For the majority of my childhood and adult life up until the age of 26, I never considered myself a morning person. I was a night owl, just like my dad… or so I thought.
During my architecture school career, I worked late through the night and slept in the mornings.
When I left university and entered the real world of work I of course needed to conform to getting up at 7 am, so I did… but I didn’t enjoy it. In fact I would get up as late as possible, skip breakfast, rush to work, and then feel like I was trying to catch up the rest of the day… then I’d do it again the next day.
I spent the weekends staying up late and sleeping in half the day. That was my life for several years.
This type of routine will take its toll on your physical and mental well-being and majorly impact your productivity and mental well-being.
Cut to five years later and I work from home, and I happily wake up between 5:30 and 6:30 am each day. Even on weekends, I’m usually up by 7 am latest.
It could be that I’m enjoying the work I’m doing so much and am accountable to only myself; however, I think it has more to do with the fact that I’ve learned so much about how creating good habits is critical for lifetime success.
Good habits start with creating rituals, like being more intentional with your time than I had been in the past.
A morning routine sets the tone for the whole day, and if you do each day right, you’ll do life right.
One of my most popular posts was The 22 Books to read before you quit your job where I shared the book reading list I created that needed to be completed before I quit my job, one of those books was The Miracle Morning by Hal Elrod.
I knew that not having a good morning routine and feeling overwhelmed like I was constantly behind were connected.
I needed to work smarter, not harder, and the first step was to create good habits. The first thing I needed to do was quit the belief that I was a “night owl.”
It turns out that those nights I had stayed up working probably would have been better spent sleeping early and getting up refreshed and energized for the day.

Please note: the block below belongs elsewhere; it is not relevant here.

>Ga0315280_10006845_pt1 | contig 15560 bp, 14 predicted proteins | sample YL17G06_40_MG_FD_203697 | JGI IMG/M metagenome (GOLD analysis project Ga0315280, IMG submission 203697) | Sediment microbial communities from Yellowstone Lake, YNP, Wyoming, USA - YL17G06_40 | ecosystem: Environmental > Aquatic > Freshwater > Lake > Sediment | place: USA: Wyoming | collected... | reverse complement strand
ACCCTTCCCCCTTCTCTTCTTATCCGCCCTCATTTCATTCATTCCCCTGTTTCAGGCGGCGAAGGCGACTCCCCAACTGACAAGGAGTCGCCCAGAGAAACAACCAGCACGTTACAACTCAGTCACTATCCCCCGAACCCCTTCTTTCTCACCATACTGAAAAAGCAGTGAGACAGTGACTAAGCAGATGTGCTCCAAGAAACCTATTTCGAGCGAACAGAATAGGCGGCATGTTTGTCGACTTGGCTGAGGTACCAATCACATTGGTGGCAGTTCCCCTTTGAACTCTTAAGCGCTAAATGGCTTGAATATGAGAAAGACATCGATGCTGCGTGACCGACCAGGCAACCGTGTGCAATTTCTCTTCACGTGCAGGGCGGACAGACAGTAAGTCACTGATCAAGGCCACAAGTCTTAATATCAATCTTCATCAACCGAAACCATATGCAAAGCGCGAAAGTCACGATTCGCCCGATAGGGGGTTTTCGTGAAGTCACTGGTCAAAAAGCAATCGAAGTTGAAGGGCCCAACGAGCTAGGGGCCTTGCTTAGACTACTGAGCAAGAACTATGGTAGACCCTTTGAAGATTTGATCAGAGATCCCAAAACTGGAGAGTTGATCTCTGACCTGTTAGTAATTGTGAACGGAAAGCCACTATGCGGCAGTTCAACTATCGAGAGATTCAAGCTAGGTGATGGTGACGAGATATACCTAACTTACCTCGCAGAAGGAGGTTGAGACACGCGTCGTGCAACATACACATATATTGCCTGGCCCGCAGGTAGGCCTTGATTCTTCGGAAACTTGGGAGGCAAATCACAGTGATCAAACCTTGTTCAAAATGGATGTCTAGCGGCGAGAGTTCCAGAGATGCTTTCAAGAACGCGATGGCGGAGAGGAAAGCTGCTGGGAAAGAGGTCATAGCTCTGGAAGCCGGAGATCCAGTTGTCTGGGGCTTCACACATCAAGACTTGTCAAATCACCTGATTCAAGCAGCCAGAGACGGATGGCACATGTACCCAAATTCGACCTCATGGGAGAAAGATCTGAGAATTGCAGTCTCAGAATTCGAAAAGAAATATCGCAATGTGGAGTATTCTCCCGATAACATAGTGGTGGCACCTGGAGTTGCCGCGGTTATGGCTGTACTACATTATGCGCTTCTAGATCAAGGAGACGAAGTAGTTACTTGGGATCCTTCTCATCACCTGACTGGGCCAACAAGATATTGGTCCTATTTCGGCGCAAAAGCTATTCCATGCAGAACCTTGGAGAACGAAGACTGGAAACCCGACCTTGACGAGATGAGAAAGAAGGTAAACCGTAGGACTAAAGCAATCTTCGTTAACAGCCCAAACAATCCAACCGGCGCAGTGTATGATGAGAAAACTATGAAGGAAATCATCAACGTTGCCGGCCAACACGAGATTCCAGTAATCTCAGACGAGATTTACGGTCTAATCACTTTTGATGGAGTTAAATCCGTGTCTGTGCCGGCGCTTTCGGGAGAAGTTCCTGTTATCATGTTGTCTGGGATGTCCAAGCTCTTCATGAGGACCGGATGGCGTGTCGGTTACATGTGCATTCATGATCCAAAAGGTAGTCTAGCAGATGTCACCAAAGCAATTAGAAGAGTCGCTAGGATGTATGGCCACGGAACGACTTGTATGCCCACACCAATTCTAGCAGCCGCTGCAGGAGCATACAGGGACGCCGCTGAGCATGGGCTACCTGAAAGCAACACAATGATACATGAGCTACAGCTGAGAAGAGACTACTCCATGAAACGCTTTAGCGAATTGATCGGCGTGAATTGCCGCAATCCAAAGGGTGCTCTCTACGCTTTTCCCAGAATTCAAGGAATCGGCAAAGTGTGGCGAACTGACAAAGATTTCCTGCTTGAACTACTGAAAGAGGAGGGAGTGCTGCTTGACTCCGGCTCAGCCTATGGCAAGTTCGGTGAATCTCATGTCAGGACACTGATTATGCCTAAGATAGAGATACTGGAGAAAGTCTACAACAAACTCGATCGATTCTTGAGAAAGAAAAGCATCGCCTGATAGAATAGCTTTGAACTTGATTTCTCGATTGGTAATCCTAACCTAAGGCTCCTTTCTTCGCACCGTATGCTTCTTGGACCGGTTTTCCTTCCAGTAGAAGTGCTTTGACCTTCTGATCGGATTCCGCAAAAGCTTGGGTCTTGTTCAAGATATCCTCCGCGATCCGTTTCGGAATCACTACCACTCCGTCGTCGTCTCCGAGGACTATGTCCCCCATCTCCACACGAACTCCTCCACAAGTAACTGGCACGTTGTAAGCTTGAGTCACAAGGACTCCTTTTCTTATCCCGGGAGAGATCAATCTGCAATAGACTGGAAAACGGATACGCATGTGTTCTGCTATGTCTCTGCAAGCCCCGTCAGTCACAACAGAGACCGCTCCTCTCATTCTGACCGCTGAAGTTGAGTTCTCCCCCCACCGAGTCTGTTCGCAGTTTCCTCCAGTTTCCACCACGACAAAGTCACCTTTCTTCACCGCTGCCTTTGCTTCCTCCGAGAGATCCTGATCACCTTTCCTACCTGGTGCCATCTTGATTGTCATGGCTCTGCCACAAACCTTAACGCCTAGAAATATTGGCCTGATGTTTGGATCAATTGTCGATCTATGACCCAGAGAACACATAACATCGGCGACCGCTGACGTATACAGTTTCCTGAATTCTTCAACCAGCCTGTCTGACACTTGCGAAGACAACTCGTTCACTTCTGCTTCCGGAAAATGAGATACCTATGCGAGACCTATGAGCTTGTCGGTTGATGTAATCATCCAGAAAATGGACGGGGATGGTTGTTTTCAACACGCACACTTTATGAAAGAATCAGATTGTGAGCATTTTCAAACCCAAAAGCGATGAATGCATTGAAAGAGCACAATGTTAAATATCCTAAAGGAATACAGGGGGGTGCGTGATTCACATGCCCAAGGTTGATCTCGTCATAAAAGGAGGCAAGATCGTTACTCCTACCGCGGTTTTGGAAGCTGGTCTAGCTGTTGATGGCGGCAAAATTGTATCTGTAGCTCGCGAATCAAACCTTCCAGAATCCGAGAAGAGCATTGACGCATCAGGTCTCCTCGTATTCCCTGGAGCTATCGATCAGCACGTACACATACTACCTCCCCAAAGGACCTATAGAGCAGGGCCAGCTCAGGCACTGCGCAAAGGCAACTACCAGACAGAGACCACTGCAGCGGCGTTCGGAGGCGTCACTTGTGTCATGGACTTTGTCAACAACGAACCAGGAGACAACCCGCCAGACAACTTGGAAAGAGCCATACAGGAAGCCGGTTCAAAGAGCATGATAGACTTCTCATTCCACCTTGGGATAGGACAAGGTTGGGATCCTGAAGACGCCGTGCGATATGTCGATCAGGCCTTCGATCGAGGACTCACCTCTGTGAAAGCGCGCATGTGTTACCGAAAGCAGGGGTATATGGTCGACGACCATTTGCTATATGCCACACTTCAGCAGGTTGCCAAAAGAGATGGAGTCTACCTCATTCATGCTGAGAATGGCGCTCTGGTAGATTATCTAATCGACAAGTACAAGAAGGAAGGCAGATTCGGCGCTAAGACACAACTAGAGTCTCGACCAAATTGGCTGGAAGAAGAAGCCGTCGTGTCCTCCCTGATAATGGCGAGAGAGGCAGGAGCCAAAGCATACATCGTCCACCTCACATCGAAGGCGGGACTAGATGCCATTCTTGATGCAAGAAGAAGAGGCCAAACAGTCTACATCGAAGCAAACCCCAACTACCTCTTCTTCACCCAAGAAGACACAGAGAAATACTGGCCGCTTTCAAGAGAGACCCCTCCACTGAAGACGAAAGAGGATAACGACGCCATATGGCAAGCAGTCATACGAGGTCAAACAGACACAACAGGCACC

Over the past several months I have been working on “habit stacking” to craft myself a good morning routine that works for me. Habit Stacking is a way to build a new habit into your life by stacking it on top of something you’re currently doing.
For example, before I brush my teeth in the morning (current habit) I will meditate (new habit) for 3 minutes. I’ve discovered the personal ritual I have set up for myself has helped put me in the right mindset and offset any morning procrastination.
Another great reason to create a morning ritual is to avoid mental fatigue. We only have a certain amount of energy and willpower when we wake up each morning, and it slowly gets drained away with decisions.
I shared in my Sunday Success System how you can better manage your energy so that you’re making the most of your morning energy for your hardest tasks.
This is especially true if you’re making hundreds of small decisions in the morning that mean nothing yet will affect how you make decisions for the remainder of the day. Try to have the first hour of your day vary as little as possible with a routine.
Avoiding mental fatigue is why Mark Zuckerberg wears the same thing everyday.
Knowing exactly what the first 90 minutes of my day look like is powerful, as it helps me feel in control and non-reactive, which in turn reduces anxiety and ensures I’m more productive throughout the day.
The First 60 Minutes of my day
1. Wake up and drink a big (16oz) glass of water
After 6–10 hours without any liquid, you need to rehydrate and wake yourself up. Drinking water is a great way to kickstart your metabolism, I often put a tablespoon of Apple Cider Vinegar in also.
2.Take a cold shower (3 mins)
When I first heard friends talk about taking cold showers (listen to my friend Joel talk about it on TedX) in the morning, I thought they were nuts. Then one random day in mid-February I decided to try it.